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This eBook from the Gutenberg Project consists of approximately 185 pages of information about The Half-Back.

“You ask how I spend my time.  Dear little mother, you don’t know what life in a big boarding school like Hillton is.  Why, I haven’t an idle moment from one day’s end to the next.  Here’s a sample.  This morning I got up just in time for chapel—­I’m getting to be a terrible chap for sleeping late—­and then had breakfast.  By that time it was quarter to nine.  At nine I went to my mathematics.  Then came Latin, then English.  At twelve I reported on the green and practiced signals with the second squad until half past.  Then came lunch.  After lunch I scurried up to my room and dug up on chemistry, which was at one-thirty.  Then came Greek at half past two.  Then I had an hour of loafing—­that is, I should have had it, but I was afraid of my to-morrow’s history, so put in part of the time studying that.  At a little before four I hurried over to the gymnasium, got into football togs, and reached the campus ’just in time to be in time.’  We had a stiff hour’s practice with the ball and learned two new formations.  When I got back to the ‘gym’ it was a quarter past five.  I had my bath, rubbed down, did two miles on the track, exercised with the weights, and got to supper ten minutes late.  West came over to the room with me and stayed until I put him out, which was hard work because he’s heavier than I am, and I got my books out and studied until half an hour ago.  It is now just ten o’clock, and as soon as I finish this I shall tumble into bed and sleep like a top.

“I can’t answer your question about Mr. Remsen, because I do not know him well enough to ask about his home or relatives.  But his first name is Stephen.  Perhaps he is a relative of the Remsens you mention.  Some day I’ll find out.  Anyhow, he’s the grandest kind of a fellow.  I suppose he’s about thirty.  He has plenty of money, West says, and is a lawyer by profession.  He has coached Hillton for three years, and the school has won two out of three of its big games during those years.  The big game, as they call it, is the game on Thanksgiving Day with St. Eustace Academy, of Marshall.  This fall it is played here....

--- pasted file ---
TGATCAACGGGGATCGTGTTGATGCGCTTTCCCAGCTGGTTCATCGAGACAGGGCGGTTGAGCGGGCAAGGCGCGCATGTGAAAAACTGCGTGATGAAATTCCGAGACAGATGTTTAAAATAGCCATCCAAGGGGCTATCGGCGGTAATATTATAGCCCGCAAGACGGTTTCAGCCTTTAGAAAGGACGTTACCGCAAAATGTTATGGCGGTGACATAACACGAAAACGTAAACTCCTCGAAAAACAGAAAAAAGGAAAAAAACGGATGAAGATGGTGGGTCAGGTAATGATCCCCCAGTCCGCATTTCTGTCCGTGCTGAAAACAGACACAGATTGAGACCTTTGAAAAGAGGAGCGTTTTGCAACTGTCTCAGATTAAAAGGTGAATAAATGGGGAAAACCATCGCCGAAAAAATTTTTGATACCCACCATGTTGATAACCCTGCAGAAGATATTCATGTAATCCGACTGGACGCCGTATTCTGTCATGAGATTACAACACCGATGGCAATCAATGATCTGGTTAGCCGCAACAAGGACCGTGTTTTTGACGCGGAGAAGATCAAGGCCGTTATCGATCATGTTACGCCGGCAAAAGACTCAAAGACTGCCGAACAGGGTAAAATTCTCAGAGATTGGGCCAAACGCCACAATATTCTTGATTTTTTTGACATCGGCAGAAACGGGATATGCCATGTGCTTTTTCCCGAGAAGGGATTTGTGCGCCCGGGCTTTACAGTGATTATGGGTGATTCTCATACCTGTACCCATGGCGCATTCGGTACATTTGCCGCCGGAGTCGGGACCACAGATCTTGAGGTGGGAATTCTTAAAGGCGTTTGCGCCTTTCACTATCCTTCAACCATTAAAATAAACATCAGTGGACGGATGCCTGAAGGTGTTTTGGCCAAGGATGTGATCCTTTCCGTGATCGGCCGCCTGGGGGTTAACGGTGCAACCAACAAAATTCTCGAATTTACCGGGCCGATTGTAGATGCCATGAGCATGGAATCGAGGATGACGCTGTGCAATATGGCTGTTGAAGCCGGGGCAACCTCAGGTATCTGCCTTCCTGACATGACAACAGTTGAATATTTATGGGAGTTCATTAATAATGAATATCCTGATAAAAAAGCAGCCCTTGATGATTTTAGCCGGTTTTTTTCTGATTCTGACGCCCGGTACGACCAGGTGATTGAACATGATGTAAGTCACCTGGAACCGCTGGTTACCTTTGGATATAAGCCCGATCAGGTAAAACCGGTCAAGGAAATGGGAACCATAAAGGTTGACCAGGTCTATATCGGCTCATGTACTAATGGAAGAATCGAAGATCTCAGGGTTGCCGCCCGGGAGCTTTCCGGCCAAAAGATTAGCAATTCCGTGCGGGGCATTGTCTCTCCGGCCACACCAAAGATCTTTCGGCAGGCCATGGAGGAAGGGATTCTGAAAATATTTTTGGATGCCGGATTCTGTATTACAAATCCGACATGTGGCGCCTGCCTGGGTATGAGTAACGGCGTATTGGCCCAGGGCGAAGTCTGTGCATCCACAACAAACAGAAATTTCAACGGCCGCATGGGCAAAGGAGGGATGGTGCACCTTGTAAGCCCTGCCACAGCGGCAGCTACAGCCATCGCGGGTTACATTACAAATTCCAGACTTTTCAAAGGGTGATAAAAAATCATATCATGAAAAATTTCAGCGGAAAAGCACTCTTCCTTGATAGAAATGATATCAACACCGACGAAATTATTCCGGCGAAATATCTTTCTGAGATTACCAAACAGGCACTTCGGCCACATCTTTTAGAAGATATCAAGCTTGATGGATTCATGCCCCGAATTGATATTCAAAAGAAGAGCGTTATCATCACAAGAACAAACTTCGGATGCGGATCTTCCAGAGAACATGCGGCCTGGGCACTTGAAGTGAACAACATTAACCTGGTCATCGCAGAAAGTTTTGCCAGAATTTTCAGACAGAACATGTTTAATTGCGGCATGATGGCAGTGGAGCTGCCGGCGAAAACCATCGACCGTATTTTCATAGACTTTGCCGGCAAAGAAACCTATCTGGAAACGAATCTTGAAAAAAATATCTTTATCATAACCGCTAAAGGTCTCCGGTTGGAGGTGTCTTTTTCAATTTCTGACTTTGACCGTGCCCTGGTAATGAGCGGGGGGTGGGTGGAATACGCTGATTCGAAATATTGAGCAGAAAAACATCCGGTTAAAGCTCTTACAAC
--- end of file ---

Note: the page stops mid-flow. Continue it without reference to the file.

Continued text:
“Please tell father that I am getting on well with my studies, but not to hope too much for the Goodwin Scholarship.  There are so many, many smart fellows here!  Sometimes I think I haven’t a ghost of a show.  But—­well, I’m doing my best, and, after all, there are some other scholarships that are worth getting, though I don’t believe I shall be satisfied with any other.  West says I’m cheeky to even expect a show at the Goodwin....  All the professors are very nice; even ‘Turkey.’  His real name is Durkee, and he is professor of English.  He is not popular among the fellows, but is an awfully good instructor.  The principal, Professor Wheeler, is called ‘Wheels,’ but it sounds worse than it is.  Every one likes him.  He is not at all old, and talks to the fellows about football and golf; and West says he can play a fine game of the latter when he tries.

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